Schaumburg man volunteers for 15 years at Ronald McDonald House

 
Updated 5/1/2018 6:27 AM
hello
  • Bill Drennan of Schaumburg poses with his granddaughter, Sara Harrison, who was born prematurely, which caused her parents to spend time at the Ronald McDonald House near Loyola Medical Center during her three-month stay.

    Bill Drennan of Schaumburg poses with his granddaughter, Sara Harrison, who was born prematurely, which caused her parents to spend time at the Ronald McDonald House near Loyola Medical Center during her three-month stay. Courtesy of Ronald McDonald House Charities

  • As soon as Bill Drennan retired from teaching and coaching at Maine South High School in Park Ridge, he started volunteering every Friday morning at the Ronald McDonald House that was so comforting to his daughter and son-in-law. He has volunteered there for 15 years.

    As soon as Bill Drennan retired from teaching and coaching at Maine South High School in Park Ridge, he started volunteering every Friday morning at the Ronald McDonald House that was so comforting to his daughter and son-in-law. He has volunteered there for 15 years. Courtesy of Ronald McDonald House Charities

  • Volunteers Bill Drennan and Jim Korreck of Schaumburg and Mike Dewbray of Darien pose with Ronald McDonald. They volunteer together at the Ronald McDonald House near Loyola University Medical Center.

    Volunteers Bill Drennan and Jim Korreck of Schaumburg and Mike Dewbray of Darien pose with Ronald McDonald. They volunteer together at the Ronald McDonald House near Loyola University Medical Center. Courtesy of Ronald McDonald House Charities

By his own admission, Bill Drennan of Schaumburg has changed thousands of light bulbs over the last 15 years. Not just at his home, but at the Ronald McDonald House located near Loyola University Medical Center in Maywood.

Drennan has volunteered at the house nearly every Friday morning since he retired from teaching English and coaching cross-country and track at Maine South High School in Park Ridge.

His story of volunteering aired on an ABC 7 newscast last month during National Volunteer Week.

Drennan's commitment to the house goes back 20 years. In 1998, his granddaughter was born at 23.5 weeks gestation. She weighed just 1.6 pounds and required three months of care in the neonatal intensive care unit at Loyola.

To be close to their newborn, his daughter, Ann Harrison, and her husband, Ed, spent time at the Ronald McDonald House, located nearby and one of five Ronald McDonald Houses in the Chicago area.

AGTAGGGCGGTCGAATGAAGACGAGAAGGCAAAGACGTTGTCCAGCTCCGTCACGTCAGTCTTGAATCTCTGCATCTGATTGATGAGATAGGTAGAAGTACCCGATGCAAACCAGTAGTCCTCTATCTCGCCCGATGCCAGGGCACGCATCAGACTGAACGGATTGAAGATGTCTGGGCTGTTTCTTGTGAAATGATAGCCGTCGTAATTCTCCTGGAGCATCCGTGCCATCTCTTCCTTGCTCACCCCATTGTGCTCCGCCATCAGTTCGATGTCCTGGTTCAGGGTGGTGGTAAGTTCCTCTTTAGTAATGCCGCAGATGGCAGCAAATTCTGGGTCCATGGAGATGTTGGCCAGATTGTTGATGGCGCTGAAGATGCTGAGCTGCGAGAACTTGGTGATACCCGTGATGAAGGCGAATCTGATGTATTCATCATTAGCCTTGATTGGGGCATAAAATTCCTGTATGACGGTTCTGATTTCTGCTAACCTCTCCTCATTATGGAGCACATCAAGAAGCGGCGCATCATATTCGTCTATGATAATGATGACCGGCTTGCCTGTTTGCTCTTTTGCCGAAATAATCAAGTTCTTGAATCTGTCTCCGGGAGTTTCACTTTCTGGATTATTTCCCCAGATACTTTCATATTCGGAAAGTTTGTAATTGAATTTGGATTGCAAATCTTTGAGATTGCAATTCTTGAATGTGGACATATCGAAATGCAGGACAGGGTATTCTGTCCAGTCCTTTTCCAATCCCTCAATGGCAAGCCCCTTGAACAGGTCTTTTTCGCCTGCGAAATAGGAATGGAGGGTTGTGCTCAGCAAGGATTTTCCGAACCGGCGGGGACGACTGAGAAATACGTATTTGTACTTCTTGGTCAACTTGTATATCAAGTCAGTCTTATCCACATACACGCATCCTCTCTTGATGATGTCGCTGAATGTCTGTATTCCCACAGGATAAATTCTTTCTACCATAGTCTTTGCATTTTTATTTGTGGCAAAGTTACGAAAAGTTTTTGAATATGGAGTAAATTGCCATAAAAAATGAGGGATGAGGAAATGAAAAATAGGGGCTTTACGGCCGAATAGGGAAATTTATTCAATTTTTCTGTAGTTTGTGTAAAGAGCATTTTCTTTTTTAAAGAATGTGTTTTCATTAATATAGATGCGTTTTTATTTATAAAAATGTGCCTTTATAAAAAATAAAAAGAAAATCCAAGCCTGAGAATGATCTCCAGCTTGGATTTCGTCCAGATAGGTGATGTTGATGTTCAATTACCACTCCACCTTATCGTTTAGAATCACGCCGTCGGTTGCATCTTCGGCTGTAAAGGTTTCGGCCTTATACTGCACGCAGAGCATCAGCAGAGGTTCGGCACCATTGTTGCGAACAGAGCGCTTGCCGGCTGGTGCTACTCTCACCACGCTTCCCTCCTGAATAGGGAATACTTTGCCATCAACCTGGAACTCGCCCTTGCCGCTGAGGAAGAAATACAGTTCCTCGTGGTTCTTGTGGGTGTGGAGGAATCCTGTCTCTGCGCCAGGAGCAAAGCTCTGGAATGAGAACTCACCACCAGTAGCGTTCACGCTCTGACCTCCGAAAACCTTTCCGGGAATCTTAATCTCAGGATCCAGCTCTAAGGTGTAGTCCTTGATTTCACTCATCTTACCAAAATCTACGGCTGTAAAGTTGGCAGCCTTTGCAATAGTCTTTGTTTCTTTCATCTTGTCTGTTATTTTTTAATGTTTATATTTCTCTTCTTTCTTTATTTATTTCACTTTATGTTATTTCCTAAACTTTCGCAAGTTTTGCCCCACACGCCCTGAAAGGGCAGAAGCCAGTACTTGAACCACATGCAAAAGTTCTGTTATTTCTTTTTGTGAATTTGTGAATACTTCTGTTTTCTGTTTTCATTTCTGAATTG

"They would stay there on days when they knew the specialists would be seeing Sara during their morning rounds," Drennan says. "They never knew what time (the specialists would) come, but it was usually early in the morning, and it was hard to get there from their home in Crystal Lake."

Sara came home weighing just over 3 pounds and still relying on oxygen. She eventually caught up with her peers and now is completely healthy, having just finished her second year of college and still following her passion for horseback riding. She turns 20 next month.

Drennan began volunteering while still teaching at Maine South. He orchestrated pop tab drives and his wife, Kathy, held drives with the 1,000 students enrolled in religious education at Church of the Holy Spirit in Schaumburg, where she directed the program.

"I still collect them," Drennan says with a laugh. "Over the years, we've collected millions and millions of them. It's like turning over money to the house. They take them to a scavenger service, which pays them for the scrap metal."

When Drennan retired in 2003, he began driving to the house to volunteer. He worked with the house manager to do anything they needed done. Drennan recruited friends, including his Schaumburg neighbor Jim Korreck, as well as Ron Janiak of Hoffman Estates and Mike Dewbray of Darien, who reserve Friday mornings for volunteering.

Each week, they report to the "corporate nerve center" of the building, as they call it, or the basement, to do such mundane tasks as taking out the recycling, restocking pop machines on every floor, and helping with heavy lifting around the house.

Drennan also listens to the stories of other families, answers phones, conducts tours and occasionally has been asked to promote Ronald McDonald House Charities to churches and other groups.

"I love all of it," Drennan says. "Having seen what Ronald McDonald House did for my family and all the families that I meet, I'm still looking for ways to give back."

Holly Buckendahl, CEO of Ronald McDonald House Charities of Chicagoland and Northwest Indiana, says volunteers like Drennan are part of the lifeblood of the organization.

"It is through the dedication of volunteers that we can offer families care, support and resources they rely on as they focus on the health of their child," Buckendahl says. "We are so grateful for volunteers like Bill Drennan, whose long-term service truly makes a difference in the lives of countless families."

Article Comments ()
Guidelines: Keep it civil and on topic; no profanity, vulgarity, slurs or personal attacks. People who harass others or joke about tragedies will be blocked. If a comment violates these standards or our terms of service, click the X in the upper right corner of the comment box. To find our more, read our FAQ.